Okay, for the wonks among you: At my request, the State Corporation Commission staff directed me to the full report on Pacific Gas and Electric’s Home Energy Report (HER) Program, which found that more people in the program increased their consumption of electricity and gas than decreased it.
The SCC staff had reproduced two pages of the report in its comments on Dominion Energy Virginia’s proposed demand management programs. I cited their citation at the beginning of a Bacon’s Rebellion report a few days ago. With the original report, I could extract the chart used above, which was used by the SCC staff but with a copy too blurry to reproduce.
Along with the static data for 2016, which is bad enough, the report by Opinion Dynamics also tracked various waves of participants over time and found the trends held: “For electric participants, the percent of negative savers appears to increase annually for all waves. For electric participants, the percent of negative savers increases with duration of treatment.”
The report never discusses people who increased consumption of electricity or natural gas. These customers are referred to as “negative savers.”
The 72-page report is packed with more charts and tables than clear exposition and firm conclusions. Opinion Dynamics worked hard on trying to figure out what was driving the various responses, with the goal of either focusing the program on those who seemed responsive or revising the program to spark changes in behavior. Others may dig deep in this and find the pony where I see a big pile.
Some of the statements included did jump out.
Very positive electric savers tend to have higher average baseline consumption (before the program) than other savings groups. This is consistent with existing research that suggests that baseline consumption is correlated with larger energy savings. Further, these customers tend to have higher summer and winter baseline consumption than other savings groups as well. However, for electric participants, those with very negative savings also tend to have higher baseline consumption than neutral or positive or negative savings.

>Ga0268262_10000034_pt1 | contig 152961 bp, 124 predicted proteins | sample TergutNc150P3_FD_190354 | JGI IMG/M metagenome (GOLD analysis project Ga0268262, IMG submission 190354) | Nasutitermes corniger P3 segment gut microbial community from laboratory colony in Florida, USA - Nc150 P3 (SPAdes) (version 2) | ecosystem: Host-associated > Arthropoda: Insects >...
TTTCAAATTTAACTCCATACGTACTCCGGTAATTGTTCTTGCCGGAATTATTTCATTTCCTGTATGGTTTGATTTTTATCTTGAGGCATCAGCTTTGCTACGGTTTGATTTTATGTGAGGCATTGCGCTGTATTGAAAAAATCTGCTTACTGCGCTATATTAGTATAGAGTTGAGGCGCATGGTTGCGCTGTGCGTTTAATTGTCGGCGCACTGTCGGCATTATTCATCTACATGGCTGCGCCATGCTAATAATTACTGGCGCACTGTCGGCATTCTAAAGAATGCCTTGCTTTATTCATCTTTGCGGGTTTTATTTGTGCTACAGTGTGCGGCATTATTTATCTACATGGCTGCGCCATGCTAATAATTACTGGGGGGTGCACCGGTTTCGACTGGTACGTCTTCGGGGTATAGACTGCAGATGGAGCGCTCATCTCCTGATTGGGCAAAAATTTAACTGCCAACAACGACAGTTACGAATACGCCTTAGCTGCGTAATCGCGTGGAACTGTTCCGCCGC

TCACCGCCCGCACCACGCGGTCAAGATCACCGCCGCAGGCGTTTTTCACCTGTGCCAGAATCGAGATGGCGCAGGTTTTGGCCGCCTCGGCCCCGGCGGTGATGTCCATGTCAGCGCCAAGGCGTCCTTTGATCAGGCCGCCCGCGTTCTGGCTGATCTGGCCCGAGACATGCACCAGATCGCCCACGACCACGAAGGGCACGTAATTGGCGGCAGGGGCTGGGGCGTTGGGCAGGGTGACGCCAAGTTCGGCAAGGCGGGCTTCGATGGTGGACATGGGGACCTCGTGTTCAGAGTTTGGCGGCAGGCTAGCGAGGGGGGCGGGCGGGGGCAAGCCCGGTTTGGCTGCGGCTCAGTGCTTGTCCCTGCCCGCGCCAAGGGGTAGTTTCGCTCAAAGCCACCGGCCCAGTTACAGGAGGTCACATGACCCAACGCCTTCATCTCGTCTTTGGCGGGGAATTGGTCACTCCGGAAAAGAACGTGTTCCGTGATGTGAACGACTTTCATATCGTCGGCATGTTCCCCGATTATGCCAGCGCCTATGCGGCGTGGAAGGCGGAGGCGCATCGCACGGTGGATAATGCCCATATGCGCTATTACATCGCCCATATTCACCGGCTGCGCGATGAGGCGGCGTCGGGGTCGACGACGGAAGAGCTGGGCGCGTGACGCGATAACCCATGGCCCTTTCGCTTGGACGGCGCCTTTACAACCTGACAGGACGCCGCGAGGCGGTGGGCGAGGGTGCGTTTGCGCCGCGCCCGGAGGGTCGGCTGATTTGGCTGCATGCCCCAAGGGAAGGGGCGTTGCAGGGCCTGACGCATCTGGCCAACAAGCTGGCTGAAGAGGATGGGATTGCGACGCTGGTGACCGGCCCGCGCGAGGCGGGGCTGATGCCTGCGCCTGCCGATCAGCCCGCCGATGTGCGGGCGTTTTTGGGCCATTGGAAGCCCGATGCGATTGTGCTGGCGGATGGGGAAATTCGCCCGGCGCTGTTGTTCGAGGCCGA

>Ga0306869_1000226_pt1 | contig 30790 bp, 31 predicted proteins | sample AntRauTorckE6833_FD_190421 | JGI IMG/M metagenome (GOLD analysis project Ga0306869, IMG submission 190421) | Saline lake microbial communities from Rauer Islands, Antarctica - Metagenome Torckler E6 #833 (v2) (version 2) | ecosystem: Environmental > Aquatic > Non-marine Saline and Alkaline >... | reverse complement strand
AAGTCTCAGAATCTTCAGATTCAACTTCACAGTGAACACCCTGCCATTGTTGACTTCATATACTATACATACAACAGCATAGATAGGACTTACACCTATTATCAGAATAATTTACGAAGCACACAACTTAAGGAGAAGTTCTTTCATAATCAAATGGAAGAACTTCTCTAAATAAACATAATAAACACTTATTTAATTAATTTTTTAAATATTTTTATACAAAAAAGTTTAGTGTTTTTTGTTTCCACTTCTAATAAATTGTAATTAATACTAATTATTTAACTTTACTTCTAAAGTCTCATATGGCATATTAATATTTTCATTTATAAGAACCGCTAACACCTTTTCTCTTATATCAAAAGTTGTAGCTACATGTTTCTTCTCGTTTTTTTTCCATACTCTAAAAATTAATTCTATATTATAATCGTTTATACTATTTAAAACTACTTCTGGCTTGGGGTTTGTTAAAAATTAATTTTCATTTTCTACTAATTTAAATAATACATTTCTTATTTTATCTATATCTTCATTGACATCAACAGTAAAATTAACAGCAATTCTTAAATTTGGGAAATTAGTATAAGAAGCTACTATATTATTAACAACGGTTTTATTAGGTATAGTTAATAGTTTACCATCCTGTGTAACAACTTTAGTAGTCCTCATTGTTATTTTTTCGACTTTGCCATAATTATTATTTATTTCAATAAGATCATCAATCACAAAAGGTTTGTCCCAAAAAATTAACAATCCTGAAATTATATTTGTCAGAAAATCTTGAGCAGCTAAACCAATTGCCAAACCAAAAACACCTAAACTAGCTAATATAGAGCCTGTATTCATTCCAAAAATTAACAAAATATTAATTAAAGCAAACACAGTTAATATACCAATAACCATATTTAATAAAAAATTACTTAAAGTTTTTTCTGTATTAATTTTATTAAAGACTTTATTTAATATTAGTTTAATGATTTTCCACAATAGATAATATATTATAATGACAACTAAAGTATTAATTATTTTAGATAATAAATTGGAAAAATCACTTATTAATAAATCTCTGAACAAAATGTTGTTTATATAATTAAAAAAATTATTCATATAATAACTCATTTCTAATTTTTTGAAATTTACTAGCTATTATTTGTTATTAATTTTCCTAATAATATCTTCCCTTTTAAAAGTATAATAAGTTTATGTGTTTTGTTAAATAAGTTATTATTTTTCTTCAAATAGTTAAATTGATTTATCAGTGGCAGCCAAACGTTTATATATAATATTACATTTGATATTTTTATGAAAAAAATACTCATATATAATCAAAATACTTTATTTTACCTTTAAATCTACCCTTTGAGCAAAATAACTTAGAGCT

Brilliant insight! In order to substantially cut consumption, you must have plenty to cut. And if you are already a heavy consumer, you might not care and keep using more.
Implication: This result suggests that a select group of participants contribute to savings. As a result, program delivery could focus on maximizing savings from positive savers through potentially increasing report delivery frequency or identifying more targeted messaging strategies, particularly for electric participants. Further, PG&E could consider removing some negative savers or reduce the frequency of reports to those participants.
Focus on those who are responding! Oh, and that was not the only place where the report suggested as a solution merely dropping the unresponsive customers out of the program. Good advice, but also an admission that the program simply does not change behavior.
Elsewhere one reads that low-income customers in the company’s bill subsidy program are not cutting consumption, and that one subgroup showing lower consumption consists of people who have installed rooftop solar panels for net energy metering. A small group with growing consumption is comprised of folks charging their electric cars overnight, identified by their use of an EV rate.
Since the first story, I’ve also found more information on the program. If indeed the practice is to send customers detailed monthly information on how their usage compares, why is there such shock that some people might respond with complacency on being told they are average, or celebrate their status as low energy users with a decision to crank up the AC?
Oh yeah, I really want Dominion to increase my bill so it can start doing this in Virginia! Then it too can hire a high-powered consulting firm to tell it that electric vehicles increase home demand, people with somebody else helping pay their bill are not motivated to conserve, and people who put on some solar panels use less electricity. Conclusion: the program is not really changing behavior at all.There are currently no comments highlighted.